US Policy of Regime Change for
North Korea

The Bush administration publicly asserted a policy of regime change for North Korea and characterized as “provocative” North Korea response to repeated provocation by the US to derail the denuclearization of the Korean Peninsula and to “suffocate” North Korea with sanctions. The October 2002 edition of the South Korean magazine, T'ongil Hanguk, reported that the US has conducted a nuclear bombing exercise against a model of North Korean targets at a US Air Force base in North Carolina since 1998 and that this kind of exercise has been conducted on an extended scale after the Bush administration took office. According to a South Korean KBS broadcast on March 15, 2002, the Bush administration ordered that a nuclear attack plan be established against North Korea and the US Defense Department (DOD) prepared a report on nuclear posture against North Korea that was submitted to the US Congress that called for US use of nuclear weapons in case of a contingency on the Korean Peninsula and that small tactical nuclear weapons be used for destroying underground facilities and to this end the US should withdraw from the Nuclear Test Ban Treaty.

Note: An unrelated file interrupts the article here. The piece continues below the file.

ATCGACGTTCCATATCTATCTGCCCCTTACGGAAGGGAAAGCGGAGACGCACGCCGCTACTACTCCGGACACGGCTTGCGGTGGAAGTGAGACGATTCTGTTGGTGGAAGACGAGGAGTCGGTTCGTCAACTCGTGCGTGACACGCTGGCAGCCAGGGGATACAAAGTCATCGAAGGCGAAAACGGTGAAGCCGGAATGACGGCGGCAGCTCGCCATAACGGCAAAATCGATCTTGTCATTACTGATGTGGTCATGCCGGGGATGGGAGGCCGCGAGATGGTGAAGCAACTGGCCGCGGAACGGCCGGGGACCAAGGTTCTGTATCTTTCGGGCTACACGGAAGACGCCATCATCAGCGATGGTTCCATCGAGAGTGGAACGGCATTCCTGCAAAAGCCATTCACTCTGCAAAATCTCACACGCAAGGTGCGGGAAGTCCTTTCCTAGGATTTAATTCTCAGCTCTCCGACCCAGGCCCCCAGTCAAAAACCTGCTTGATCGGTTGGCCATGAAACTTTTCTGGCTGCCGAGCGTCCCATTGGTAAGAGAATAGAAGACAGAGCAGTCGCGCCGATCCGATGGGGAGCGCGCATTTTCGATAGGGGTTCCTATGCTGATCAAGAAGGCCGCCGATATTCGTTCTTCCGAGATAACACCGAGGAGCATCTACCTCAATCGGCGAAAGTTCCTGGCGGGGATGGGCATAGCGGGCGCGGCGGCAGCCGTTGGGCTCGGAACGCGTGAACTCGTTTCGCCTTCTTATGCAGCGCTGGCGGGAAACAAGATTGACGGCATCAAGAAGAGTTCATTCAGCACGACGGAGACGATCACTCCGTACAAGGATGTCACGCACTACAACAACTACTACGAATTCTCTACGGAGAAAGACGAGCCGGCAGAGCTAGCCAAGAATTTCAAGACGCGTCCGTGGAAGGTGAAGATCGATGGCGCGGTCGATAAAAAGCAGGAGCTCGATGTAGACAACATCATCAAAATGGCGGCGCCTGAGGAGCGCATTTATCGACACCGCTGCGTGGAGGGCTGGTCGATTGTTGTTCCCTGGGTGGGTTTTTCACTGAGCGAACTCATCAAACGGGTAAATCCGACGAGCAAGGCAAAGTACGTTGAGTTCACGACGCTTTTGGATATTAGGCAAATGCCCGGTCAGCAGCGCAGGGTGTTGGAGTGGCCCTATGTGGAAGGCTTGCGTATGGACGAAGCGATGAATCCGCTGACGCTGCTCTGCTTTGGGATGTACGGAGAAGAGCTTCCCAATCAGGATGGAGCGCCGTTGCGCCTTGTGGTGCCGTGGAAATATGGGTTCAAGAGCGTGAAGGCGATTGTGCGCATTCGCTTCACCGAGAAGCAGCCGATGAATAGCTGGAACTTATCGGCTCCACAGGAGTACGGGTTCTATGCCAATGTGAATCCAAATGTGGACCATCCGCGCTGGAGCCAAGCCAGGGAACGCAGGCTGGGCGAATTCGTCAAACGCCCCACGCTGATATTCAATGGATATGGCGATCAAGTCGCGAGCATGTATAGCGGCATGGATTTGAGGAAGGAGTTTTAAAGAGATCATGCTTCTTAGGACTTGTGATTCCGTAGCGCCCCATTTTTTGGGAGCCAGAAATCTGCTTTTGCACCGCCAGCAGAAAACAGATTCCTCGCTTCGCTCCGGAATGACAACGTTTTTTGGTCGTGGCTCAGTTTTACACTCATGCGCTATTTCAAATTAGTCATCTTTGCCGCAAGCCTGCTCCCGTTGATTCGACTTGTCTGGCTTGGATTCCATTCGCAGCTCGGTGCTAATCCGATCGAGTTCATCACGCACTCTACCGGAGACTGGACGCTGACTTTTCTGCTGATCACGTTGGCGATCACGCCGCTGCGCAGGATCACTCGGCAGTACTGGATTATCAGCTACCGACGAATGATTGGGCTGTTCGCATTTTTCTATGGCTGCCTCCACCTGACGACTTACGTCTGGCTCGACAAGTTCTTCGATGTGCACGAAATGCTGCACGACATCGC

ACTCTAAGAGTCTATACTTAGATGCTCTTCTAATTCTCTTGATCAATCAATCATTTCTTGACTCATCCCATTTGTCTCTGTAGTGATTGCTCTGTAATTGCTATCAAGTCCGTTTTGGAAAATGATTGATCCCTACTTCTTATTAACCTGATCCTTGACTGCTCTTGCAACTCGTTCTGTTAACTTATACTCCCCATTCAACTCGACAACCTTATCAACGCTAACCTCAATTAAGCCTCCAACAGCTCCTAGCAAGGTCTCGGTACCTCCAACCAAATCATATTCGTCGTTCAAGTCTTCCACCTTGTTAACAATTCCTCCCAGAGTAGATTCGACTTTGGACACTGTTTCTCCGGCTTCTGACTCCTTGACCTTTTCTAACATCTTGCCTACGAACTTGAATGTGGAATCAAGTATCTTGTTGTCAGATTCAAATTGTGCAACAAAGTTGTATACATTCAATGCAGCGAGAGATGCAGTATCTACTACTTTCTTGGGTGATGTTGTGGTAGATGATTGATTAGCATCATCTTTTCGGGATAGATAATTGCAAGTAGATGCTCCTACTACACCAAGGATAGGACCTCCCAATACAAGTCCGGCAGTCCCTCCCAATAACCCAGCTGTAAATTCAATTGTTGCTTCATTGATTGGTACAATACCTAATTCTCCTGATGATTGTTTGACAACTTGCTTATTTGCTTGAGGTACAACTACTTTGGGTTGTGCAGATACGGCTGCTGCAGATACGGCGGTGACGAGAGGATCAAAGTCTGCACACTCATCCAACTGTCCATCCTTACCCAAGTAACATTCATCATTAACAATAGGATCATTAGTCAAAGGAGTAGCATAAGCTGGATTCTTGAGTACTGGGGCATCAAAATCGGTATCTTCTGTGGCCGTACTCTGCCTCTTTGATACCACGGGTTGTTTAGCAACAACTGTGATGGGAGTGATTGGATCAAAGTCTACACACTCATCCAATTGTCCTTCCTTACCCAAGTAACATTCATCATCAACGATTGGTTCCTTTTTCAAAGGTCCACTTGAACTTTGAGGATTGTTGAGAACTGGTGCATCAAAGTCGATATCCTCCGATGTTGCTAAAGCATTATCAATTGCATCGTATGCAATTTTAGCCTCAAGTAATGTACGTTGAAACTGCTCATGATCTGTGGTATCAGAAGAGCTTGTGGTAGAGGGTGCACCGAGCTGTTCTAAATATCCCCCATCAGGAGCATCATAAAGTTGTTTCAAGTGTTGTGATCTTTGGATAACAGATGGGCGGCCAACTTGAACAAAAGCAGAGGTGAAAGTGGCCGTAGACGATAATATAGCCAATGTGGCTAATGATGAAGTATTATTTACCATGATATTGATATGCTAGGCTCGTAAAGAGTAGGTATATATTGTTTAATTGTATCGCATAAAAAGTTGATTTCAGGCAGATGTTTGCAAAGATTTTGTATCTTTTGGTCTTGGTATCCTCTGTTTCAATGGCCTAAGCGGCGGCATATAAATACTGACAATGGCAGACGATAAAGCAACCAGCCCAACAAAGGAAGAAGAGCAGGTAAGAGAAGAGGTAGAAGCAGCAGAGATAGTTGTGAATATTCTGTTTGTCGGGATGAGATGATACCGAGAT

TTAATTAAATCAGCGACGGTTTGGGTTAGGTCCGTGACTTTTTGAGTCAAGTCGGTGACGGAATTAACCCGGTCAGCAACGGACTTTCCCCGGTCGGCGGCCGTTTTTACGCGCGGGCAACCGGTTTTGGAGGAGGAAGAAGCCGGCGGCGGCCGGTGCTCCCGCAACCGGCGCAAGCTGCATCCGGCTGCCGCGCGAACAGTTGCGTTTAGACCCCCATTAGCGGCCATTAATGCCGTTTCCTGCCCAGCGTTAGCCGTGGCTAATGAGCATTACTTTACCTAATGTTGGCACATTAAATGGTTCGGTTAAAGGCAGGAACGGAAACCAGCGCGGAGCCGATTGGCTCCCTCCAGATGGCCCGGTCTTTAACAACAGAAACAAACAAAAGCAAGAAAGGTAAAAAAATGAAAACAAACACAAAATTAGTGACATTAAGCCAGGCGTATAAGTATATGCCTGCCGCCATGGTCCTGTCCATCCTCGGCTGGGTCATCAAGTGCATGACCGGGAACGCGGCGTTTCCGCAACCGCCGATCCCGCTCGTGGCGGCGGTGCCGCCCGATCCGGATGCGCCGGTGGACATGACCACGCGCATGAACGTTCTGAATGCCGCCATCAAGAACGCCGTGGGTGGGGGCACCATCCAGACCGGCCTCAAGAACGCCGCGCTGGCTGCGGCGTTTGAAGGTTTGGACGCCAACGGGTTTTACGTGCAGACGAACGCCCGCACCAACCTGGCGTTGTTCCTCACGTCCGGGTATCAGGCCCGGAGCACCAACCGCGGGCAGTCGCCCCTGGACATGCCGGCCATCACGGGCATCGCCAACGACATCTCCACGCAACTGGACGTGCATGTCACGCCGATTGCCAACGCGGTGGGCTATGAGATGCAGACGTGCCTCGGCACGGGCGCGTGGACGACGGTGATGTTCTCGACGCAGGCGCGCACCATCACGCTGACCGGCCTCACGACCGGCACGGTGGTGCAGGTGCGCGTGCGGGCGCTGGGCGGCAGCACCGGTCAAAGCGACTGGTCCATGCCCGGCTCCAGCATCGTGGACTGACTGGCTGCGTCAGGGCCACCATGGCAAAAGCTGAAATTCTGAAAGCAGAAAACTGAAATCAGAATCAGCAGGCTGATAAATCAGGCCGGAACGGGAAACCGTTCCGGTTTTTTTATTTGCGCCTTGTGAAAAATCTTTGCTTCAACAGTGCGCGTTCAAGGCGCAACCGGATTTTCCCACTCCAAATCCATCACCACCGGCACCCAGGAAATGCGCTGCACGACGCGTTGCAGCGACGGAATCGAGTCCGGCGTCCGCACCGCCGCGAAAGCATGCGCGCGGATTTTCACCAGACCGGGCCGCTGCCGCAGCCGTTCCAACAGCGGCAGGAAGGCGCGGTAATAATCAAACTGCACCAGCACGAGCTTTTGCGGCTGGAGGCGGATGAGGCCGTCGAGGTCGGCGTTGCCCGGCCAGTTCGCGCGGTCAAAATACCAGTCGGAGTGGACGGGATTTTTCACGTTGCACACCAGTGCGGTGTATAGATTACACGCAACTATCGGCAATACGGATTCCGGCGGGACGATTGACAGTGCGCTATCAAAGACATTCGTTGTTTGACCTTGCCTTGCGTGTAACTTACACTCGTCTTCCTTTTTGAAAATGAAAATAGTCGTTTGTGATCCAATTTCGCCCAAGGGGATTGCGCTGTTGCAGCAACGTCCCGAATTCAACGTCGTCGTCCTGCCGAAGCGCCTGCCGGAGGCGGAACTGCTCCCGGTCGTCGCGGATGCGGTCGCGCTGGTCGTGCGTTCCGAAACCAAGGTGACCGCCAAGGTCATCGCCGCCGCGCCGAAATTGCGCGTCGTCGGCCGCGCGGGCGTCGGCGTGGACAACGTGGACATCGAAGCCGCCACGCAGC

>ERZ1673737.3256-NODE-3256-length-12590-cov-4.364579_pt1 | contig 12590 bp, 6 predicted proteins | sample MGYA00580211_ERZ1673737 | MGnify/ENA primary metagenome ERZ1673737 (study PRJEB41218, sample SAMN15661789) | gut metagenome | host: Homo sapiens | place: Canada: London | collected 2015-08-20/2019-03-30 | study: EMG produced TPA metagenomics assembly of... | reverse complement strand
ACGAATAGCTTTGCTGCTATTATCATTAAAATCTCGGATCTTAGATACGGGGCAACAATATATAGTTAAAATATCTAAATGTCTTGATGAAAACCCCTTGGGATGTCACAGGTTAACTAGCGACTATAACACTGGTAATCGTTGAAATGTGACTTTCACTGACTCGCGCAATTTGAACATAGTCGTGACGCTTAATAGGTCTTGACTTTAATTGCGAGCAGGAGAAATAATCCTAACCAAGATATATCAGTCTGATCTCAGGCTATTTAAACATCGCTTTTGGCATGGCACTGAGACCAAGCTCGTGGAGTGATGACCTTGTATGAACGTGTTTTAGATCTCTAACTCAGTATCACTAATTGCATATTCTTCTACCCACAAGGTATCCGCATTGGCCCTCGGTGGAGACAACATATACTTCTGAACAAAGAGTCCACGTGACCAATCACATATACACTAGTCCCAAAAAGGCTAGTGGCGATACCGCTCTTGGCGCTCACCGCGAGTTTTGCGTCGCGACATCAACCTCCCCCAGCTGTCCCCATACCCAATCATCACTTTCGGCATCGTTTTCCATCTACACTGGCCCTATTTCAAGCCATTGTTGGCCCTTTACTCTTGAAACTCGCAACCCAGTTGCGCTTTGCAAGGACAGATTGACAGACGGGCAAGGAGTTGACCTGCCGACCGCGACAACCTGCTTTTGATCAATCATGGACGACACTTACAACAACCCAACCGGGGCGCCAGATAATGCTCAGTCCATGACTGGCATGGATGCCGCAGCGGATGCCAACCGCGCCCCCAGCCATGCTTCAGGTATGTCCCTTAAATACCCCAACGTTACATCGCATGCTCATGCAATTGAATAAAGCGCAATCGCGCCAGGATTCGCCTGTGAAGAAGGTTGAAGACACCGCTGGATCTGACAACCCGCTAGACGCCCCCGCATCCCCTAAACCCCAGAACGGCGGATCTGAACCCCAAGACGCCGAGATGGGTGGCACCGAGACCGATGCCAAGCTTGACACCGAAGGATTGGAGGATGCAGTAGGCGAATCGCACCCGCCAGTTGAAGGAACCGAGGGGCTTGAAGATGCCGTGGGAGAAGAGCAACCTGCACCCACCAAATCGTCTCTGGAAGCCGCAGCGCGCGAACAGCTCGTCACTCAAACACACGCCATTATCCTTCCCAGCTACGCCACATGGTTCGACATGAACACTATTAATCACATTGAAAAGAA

The DOD Report claims that a US presidential special envoy who visited Pyanyang in early October 2002 told North Korean officials the Bush administration adopted a policy in March 2002 to mount a nuclear preemptive strike against seven countries including North Korea, in violation of the NPT principles in which nuclear weapon countries are not allowed to threaten other countries with the use of nuclear weapons or attack with nuclear weapons, or create a state of emergency that endangers the fundamental interests of non-nuclear states; and plan nuclear wars. The US abrogated the DPRK-US Joint Statement of 2000 and the DPRK-US Agreed Framework of 1994, contrary to the basic spirit of the NPT, threatened a nuclear preemptive attack on North Korea, a non-nuclear state. The policy ruptured the process of the denuclearization of the Korean peninsula. The denuclearization of the Korean Peninsula would be a mere fantasy unless the US abandoned its hostile policy toward the DPRK.